Short trips through the complex plane

The other day I got obsessed with trying to find the smallest possible code to create the most interesting visual complexity. Fractals and in particular the Mandelbrot set come to mind quickly, so I wanted to visualize the Mandelbrot set, and I wanted to do it in Javascript in such a way that I can just paste it into a browser’s URL bar.

The Mandelbrot set is defined by an iterative equation in the complex plane: you calculate the following equation until its absolute value is larger than 4, or until some predefined number of iterations are done and the value hasn’t converged. You use the number of iterations in each point as the value at those particular coordinates.


So the real part becomes


And the imaginary part is


Now you just traverse x and y of a canvas, use those as coordinates cr and ci in the equation above, and iterate until the absolute value of the complex number is larger than 4, or you exceed some maximum amount of iterations.

Now you confront the question of how to visualize the set: you have an iteration count for each coordinate in your image, but how do you draw that? You can do all kinds of color tricks (for example, RGB = {# iterations, # iterations + 128, # iterations + 64} looks nice), but I thought it would look nice to just show contours. So I’m calculating and plotting the binary difference in r- and i-direction in each image (using just one array for that in the code). In the code, that’s variable p.

I wanted to have something dynamic and interesting to watch though, and this just creates a static image. So instead, let’s successively zoom into the Mandelbrot set. The Mandelbrot set is a fractal, so it’s self-similar and infinite. You can just pick a smaller and smaller range for variables cr and ci in floating point, and each range will produce results. So the first step is easy: pick a new starting coordinate for each new Mandelbrot image by multiplying the previous coordinate with a constant scale factor (and do some corrections to keep the image centered in your canvas). That’s the second r0 and i0 update block in the code. s is the current scale that gets multiplied with the same factor in each image iteration (I chose 0.98, decrease it to make it zoom more quickly).

The problem is now that this visualization can quickly become boring, if you’re looking at the wrong place in the complex plane where there’s nothing much going on. So I want to modify the starting coordinates for each frame in each image iteration in such a way that the algorithm is “looking for” the greatest complexity in the image. We do that by calculating the center of gravity of black pixels in each image, essentially as the simple sum of all vectors pointing from the center of the frame to each pixel (variables wx and wy). In each image iteration, we now want the focus to move away from the center of gravity if there is an overhang of black pixels, or towards the center of gravity if not. That’s determined by a running sum of black (1) and white (-1) pixels in variable w. Then you can calculate each image iteration’s movement in the x- and y-direction as the product of the signs of variables wx and w or wy and w, respectively.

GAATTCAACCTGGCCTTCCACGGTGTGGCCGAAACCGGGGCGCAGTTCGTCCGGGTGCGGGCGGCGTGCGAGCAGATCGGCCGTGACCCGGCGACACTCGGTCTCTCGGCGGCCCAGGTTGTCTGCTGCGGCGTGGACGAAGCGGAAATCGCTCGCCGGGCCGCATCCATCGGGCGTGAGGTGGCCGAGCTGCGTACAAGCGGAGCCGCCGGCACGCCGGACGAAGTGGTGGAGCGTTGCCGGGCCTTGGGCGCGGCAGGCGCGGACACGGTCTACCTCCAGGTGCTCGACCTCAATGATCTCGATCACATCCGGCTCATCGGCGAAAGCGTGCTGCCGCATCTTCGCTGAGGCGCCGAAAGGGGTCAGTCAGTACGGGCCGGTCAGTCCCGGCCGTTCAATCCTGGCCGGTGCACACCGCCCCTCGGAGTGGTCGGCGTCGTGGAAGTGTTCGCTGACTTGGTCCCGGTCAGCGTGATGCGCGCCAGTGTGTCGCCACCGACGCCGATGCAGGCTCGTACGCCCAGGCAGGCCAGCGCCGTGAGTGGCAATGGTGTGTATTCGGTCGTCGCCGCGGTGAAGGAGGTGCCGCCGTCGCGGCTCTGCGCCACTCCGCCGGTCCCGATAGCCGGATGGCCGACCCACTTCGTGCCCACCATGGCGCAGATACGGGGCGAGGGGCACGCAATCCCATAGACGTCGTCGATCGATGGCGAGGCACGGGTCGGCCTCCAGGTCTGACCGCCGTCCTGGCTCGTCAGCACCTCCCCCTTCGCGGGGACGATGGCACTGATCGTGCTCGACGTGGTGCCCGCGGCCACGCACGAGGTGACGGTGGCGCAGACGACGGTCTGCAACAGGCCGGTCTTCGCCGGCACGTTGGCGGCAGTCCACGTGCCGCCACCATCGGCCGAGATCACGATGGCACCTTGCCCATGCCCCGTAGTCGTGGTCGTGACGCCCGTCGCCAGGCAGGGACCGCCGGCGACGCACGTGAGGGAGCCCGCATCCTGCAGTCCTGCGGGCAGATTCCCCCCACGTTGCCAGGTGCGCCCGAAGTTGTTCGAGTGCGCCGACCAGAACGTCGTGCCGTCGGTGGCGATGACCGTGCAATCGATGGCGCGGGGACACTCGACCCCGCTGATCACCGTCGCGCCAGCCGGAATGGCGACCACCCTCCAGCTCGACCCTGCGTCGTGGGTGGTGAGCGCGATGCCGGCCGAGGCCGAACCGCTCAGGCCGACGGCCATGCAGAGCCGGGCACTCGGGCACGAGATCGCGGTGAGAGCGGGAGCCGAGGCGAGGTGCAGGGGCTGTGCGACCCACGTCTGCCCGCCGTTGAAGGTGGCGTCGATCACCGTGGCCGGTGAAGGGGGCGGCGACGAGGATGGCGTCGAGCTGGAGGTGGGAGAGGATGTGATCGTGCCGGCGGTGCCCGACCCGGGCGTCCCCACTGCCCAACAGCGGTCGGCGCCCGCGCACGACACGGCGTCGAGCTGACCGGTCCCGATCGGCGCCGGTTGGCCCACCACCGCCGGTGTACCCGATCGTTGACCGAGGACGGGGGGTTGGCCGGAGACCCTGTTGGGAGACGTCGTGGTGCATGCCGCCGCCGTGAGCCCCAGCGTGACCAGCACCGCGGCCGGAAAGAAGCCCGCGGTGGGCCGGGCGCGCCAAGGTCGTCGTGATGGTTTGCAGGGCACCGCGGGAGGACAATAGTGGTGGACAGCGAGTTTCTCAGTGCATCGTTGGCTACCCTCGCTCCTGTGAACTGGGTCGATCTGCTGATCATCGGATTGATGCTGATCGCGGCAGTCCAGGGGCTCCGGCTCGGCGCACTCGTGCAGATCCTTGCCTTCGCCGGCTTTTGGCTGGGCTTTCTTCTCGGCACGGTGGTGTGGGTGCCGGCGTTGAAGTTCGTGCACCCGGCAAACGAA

The more you zoom in, the longer you need to iterate in the complex equation above to find any kind of interesting “information”. Otherwise you’ll soon find yourself in just black or white. So I’m solving that in an incredibly simple way: if the density of black pixels falls below 20% of the overall image, increase the iteration range m by 1. That means the zoom operation will never run out of interesting stuff. (I guess the floating point range could run out? I don’t know how Javascript reflects those, to be honest. I thought I could replace floating point variables with integers and moving the fixed point, but it’s not THAT trivial, although I think there is an approximation that could be found somewhere in the fact that we put a limit of 4 on the absolute value, but anyway.)

Finally, this can get pretty slow, particularly further “down” in the Mandelbrot set. So I want to downsample the whole thing, and only show every b-th pixel, and then blow those out in the image. So the code does exactly that, skips to each b-th pixel and then draws b pixels in x- and y-direction around it. It seems to me that b=2 works well on a laptop, and b>=3 on a mobile browser.

Randomize the starting point within a small predefined range, and because the Mandelbrot set is chaotic (i.e., starting conditions extremely quickly lead to unpredictability in the set), the journey will look extremely different each time.

Here is the code:

Or copy and paste this into the browser address bar:

data:text/html,<canvas id=’v’></canvas><script>ca=document.getElementById(‘v’);ct=ca.getContext(‘2d’);cw=890;ch=890/window.innerWidth*window.innerHeight;ca.width=cw;ca.height=ch;r0=-2.0*Math.random();rs=3.0;i0=-1.5*Math.random();is=rs/cw*ch;m=80;s=0.98;b=2;g=ct.createImageData(cw,ch);function main(){window.requestAnimationFrame(main);wx=0;wy=0;w=0;p=0;d=0;for(x=0;x<cw/b;x++){for(y=0;y<ch/b;y++){k=(y*b*cw+x*b)*4;r=r0+(x*b/cw)*rs;i=i0+(y*b/ch)*is;zr=0;zi=0;n=0;while((zr*zr+zi*zi<=4)&&(n<m)){zrn=zr*zr-zi*zi+r;zin=2*zr*zi+i;zr=zrn;zi=zin;n+=1;}c=255-parseInt(n*255/m);g[‘data’][k]=c;if(k<=cw*b*4) continue;p=((g[‘data’][k-cw*b*4]!=c)&&(g[‘data’][k-b*4]!=c));for(b_y=0;b_y<b;b_y++){for(b_x=0;b_x<b;b_x++){t=k+(-cw*b+cw*b_y+b_x)*4;g[‘data’][t]=p?0:255;g[‘data’][t+1]=p?0:255;g[‘data’][t+2]=p?0:255;g[‘data’][t+3]=255;}}wx+=p?(r-(r0+rs/2)):0;wy+=p?(i-(i0+is/2)):0;w+=p?1:-1;d+=p?1:0;}}m+=d/(x*y)<0.2?1:0;ct.putImageData(g,0,0);r0+=rs/100*Math.sign(wx)*-Math.sign(w);i0+=is/100*Math.sign(wy)*-Math.sign(w);r0+=rs/2*(1-s);i0+=is/2*(1-s);rs*=s;is*=s;}main();</script>

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